Is Your Checking Account Fully Insured? 3 Steps to Make Sure Your Money Is Safe

The FDIC insurance limit is now permanently set at $250,000. Understand how the limit applies to your deposits.
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woman receiving money at cash counter

The American Bankers Association projects the Dodd-Frank Wall Street Reform and Consumer Protect Act will result in more than 500 pages of new regulations for traditional banks.

Thankfully, unless you’re a banker, you don’t need to know what’s on every one of those pages, but there’s one change you should definitely understand — the increase in insurance coverage for your money in CDs and savings accounts, money market accounts and checking accounts.

Among other things, the financial regulatory reform act, signed into law in July, permanently raised the FDIC insurance coverage limit to $250,000 per depositor, per institution for each account ownership category.

Before the financial meltdown in 2008, the standard maximum insurance amount was $100,000. Congress raised that limit temporarily to $250,000 through Dec. 31, 2010, then extended the temporary increase through Dec. 31, 2013. Now, under the new law, the limit is at $250,000 permanently. That means if your bank fails, your money is safe, as long as the amount is within the coverage limit.

(Deposits at credit unions are also insured up to $250,000 per person per institution, but through the National Credit Union Administration, rather than the FDIC.)

Here are three steps you should take to ensure that your bank deposits are covered:

1. Understand FDIC coverage

You can have more than $250,000 insured at one institution if the money is in different ownership categories and no more than $250,000 is deposited in each category. Ownership categories include:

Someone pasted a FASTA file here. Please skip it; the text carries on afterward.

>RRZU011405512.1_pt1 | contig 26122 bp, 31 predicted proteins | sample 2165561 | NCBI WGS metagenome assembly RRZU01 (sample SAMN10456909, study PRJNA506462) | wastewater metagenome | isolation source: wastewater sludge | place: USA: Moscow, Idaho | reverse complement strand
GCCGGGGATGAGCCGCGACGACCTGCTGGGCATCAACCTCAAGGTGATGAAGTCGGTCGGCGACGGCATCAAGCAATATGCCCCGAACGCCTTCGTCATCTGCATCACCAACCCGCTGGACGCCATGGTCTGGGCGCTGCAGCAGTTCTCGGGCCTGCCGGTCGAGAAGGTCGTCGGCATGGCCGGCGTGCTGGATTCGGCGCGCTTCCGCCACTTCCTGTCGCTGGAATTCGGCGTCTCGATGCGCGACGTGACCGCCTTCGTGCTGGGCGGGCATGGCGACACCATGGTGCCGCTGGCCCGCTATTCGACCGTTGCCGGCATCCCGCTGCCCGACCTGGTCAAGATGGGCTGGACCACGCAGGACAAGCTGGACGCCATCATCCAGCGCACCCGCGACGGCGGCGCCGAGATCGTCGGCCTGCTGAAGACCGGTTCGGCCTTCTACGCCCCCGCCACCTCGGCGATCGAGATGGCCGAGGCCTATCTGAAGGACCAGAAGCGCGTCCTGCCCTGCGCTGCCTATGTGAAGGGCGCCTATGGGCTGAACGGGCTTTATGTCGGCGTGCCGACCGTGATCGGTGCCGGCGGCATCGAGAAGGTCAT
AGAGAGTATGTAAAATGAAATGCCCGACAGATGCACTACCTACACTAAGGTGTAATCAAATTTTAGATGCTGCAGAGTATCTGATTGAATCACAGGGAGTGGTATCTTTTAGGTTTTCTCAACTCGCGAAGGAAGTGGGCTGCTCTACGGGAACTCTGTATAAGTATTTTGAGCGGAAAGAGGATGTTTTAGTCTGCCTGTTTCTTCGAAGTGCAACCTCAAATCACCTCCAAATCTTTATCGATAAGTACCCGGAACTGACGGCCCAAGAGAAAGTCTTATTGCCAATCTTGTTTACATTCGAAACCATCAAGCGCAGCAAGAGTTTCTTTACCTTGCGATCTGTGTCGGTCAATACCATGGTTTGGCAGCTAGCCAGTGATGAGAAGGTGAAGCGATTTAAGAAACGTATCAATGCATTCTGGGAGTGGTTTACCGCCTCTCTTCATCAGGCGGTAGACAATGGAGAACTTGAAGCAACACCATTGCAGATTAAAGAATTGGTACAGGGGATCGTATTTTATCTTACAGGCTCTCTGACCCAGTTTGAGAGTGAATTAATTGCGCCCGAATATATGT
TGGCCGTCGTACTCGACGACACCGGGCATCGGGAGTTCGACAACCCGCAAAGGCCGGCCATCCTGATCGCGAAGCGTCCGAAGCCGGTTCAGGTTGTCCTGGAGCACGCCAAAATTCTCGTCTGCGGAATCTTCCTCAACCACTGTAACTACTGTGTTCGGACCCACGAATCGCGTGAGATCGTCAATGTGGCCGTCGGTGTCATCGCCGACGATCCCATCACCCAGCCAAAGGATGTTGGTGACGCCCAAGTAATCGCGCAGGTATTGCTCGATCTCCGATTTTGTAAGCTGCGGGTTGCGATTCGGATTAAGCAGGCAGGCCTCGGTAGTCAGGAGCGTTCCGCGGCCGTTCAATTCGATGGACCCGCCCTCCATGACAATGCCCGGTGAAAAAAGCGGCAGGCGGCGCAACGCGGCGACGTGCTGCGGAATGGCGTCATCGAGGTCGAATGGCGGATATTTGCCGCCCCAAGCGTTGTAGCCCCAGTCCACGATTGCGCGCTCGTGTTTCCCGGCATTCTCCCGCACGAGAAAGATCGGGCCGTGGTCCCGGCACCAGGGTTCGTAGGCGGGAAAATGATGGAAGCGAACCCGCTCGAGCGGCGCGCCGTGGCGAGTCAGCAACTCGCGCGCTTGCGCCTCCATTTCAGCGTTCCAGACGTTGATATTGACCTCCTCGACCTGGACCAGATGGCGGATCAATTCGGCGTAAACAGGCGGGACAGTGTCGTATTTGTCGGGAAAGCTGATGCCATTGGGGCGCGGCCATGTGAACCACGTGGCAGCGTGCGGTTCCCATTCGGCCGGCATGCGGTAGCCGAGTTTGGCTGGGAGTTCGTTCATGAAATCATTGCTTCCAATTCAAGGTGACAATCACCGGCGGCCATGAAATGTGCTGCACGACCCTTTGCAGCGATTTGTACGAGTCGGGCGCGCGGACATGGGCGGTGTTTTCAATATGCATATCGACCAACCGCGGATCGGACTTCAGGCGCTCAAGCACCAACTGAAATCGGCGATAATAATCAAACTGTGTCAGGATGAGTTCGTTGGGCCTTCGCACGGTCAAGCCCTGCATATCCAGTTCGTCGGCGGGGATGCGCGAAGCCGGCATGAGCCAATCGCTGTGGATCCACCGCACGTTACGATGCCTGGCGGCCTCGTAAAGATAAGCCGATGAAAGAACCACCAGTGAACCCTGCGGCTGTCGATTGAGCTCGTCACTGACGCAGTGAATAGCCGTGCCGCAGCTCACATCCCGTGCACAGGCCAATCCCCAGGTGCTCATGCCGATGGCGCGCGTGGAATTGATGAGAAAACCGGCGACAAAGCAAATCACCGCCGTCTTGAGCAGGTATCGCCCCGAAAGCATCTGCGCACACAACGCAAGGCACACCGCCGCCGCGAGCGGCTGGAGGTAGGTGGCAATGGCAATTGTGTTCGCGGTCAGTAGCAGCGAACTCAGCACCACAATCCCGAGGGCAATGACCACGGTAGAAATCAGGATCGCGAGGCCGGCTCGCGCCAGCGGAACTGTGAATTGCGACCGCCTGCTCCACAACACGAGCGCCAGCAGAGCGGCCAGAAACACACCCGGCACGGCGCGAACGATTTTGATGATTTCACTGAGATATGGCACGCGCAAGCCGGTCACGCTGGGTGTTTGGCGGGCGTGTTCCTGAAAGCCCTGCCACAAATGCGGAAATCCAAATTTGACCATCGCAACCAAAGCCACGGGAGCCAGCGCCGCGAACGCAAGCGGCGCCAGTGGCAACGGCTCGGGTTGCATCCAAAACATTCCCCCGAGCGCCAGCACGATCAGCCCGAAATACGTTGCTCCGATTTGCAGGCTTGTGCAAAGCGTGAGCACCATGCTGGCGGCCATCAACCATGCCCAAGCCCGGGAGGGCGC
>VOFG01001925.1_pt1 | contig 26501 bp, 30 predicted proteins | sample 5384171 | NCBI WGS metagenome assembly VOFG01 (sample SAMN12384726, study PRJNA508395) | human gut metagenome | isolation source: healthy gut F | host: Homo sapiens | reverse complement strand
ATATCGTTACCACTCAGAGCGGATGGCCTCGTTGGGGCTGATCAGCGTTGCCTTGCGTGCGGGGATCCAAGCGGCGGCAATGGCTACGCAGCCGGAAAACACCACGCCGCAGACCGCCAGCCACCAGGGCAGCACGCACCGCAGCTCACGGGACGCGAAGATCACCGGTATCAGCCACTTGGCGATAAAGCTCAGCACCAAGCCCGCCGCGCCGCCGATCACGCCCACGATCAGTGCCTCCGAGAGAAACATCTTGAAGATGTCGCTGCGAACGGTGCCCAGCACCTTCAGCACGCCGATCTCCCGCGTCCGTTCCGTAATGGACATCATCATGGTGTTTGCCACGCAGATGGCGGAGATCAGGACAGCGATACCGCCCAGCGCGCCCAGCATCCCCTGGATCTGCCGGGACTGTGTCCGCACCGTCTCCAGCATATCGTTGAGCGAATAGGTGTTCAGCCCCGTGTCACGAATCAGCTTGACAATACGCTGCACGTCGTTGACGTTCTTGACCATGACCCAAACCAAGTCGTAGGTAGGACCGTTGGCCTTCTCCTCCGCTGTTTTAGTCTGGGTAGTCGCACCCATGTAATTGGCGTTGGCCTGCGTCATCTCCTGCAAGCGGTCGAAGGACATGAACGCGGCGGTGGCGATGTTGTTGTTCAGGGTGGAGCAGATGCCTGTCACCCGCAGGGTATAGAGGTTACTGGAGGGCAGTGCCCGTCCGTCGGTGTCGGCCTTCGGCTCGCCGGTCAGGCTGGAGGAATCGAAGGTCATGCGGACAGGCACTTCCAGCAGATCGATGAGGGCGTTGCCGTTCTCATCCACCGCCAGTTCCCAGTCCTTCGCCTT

• Single accounts, which are in your name only with no beneficiaries

• Joint accounts, which are owned by two or more people and titled jointly with no beneficiaries

• Revocable trust accounts, which are held as payable-on-death accounts or in-trust-for accounts, or that are established in the name of a living or family trust account.

• Certain retirement accounts, such as IRAs, Section 457 deferred compensation plan accounts, self-directed defined contribution plans and self-directed Keogh plans.

2. Double-check your coverage

Use the FDIC’s Electronic Deposit Insurance Estimator, known as EDIE, to confirm all your deposits are covered at your banks or savings and loans. The tool lets you enter the types of accounts you own, the accountholders’ names and the account balances at a particular institution, then calculates whether all your money is insured. Anytime you’re unsure about coverage, call the FDIC to clear things up.

3. Review coverage after major changes

The death of a spouse, a large windfall or a big inheritance can put you over the FDIC coverage limit. If you and your spouse own a joint checking account of $400,000, for instance, the entire amount would be insured because each person’s share of $200,000 would fall within the $250,000 coverage limit. But if your spouse died, the entire $400,000 would be under your name only, and $150,000 would be left uninsured. The FDIC gives you a grace period of six months after the death of a joint owner or account beneficiary to make the necessary changes to get full insurance coverage.

What if you’re over the coverage limit? Move money to other institutions or maximize coverage by dividing money into different ownership categories. The latter can have estate planning consequences, though, so the FDIC recommends consulting with an attorney or financial advisor to decide the best course of action.

About Author
Barbara Marquand has written about personal finance for more than a decade. Prior to that, she wrote for national consumer and trade publications on a wide range of topics, including business, careers, and parenting. Her work has appeared in MarketWatch, MSN Money, USA Today, The Washington Post, and many others.